Aping Around: Investigating the Social and Ethical Implications of an Interactive Family DVD

AUTHOR
Peggy Gregory, Karen Whittaker, Danielle Binns and Katie Taylor

ABSTRACT

We describe the development and evaluation of a prototype DVD designed for use by parents and adolescents together and aimed at improving communication within the family.

The prototype DVD, called APE (Adolescent & Parent Experiences), contains a cartoon-based interactive story in which a teenager comes home late. The DVD was developed by a multi-disciplinary team from three different Schools within the University – Computing, Nursing and Media – as well as participants from outside bodies – Action for Children (a charity), Central Lancashire PCT (a health body) and Lancashire Youth Offending Team (a statutory body). The purpose of working in a multi-disciplinary team was so that each team member could bring knowledge to the project from their own area of expertise. A particular feature of the project was that as it involved developing an innovative piece of software the specification was a creative process which emerged as the project progressed. The animation and software were undertaken by a group of Media students who completed the work as part of a third year module. Part of the team involved in developing the product went on to do the evaluation.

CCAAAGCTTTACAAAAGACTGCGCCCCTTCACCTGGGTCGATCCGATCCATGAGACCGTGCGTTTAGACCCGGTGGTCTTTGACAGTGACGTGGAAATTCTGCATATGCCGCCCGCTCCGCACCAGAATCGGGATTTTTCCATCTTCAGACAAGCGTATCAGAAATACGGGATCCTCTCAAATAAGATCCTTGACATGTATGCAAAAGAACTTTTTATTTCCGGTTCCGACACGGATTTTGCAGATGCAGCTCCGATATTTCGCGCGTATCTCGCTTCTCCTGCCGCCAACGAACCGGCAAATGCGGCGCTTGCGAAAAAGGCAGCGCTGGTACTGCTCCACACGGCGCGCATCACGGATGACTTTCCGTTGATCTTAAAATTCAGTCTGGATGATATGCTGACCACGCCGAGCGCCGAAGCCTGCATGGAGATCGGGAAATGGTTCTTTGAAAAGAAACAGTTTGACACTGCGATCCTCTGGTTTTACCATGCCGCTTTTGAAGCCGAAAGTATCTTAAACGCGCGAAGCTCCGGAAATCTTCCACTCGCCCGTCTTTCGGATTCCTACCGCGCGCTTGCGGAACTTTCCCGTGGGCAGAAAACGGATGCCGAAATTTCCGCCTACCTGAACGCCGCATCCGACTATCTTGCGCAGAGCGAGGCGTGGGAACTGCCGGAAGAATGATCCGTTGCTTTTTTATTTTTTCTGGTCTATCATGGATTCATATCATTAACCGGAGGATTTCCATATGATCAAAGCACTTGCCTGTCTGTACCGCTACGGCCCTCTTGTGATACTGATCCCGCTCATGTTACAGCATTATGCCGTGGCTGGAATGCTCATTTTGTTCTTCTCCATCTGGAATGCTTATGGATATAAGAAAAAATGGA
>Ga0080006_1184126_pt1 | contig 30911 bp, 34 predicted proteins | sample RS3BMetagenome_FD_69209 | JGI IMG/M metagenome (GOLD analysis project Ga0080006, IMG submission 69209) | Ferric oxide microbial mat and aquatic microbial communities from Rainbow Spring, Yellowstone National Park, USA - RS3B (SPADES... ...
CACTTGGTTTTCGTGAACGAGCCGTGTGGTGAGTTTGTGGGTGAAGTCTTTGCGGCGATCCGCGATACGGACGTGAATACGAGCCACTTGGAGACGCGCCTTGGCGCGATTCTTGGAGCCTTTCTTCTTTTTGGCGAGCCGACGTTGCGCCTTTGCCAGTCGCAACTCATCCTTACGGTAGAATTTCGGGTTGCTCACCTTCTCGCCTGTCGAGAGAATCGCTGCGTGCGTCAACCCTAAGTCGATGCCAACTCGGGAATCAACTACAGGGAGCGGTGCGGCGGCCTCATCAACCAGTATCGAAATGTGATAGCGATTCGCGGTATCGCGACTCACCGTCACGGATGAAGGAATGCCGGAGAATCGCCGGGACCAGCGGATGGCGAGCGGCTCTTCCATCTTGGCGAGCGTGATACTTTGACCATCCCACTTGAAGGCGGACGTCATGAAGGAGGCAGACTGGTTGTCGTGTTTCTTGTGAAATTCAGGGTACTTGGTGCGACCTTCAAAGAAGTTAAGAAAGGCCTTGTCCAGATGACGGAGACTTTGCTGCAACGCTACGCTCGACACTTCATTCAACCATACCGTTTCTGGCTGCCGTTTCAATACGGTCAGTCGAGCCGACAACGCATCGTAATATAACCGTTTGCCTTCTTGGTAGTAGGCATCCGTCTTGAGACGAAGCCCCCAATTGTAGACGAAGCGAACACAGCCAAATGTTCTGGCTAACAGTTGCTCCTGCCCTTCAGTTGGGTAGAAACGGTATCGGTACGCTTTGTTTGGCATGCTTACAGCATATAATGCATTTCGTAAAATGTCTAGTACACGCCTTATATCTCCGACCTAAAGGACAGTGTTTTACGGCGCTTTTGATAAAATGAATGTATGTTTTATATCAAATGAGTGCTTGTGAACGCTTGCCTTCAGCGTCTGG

The DVD was developed so that it could be watched by the whole family on television, with both parents and adolescents able to make choices about how the story progressed by choosing responses that most closely matched their own. We used three different types of cartoon apes to play the characters – gorillas, orang utangs and chimpanzees – with a parent and adolescent character for each type. The three ape families were based on a model of three parenting styles: authoritarian (gorilla), laissez faire (orang utang) and democratic (chimpanzee). Adolescent responses to those parenting styles were based on experiences of experts in the development team. An example of different choices that could be made is that when the teenager eventually arrived home the parents could choose whether they a) felt angry and told the teenager they couldn’t go out for a month (authoritarian response), b) were unconcerned and let the teenager creep in quietly and go to bed (laissez-faire approach) or c) were relieved and told the teenager they’d discuss appropriate punishment the following day (democratic response). A combination of humour and real-life choices in the story aimed to bring a light touch to the serious process of reflection about different ways of responding.

The aim of the evaluation was to explore reactions to the DVD, to investigate how it could stimulate family communication and to evaluate the suitability of its content. We evaluated the DVD with young people in schools and with parents and parenting experts through parenting groups and at the University. We used a questionnaire to gather data from these diverse groups but also gathered data by observation, interviewing and group discussion.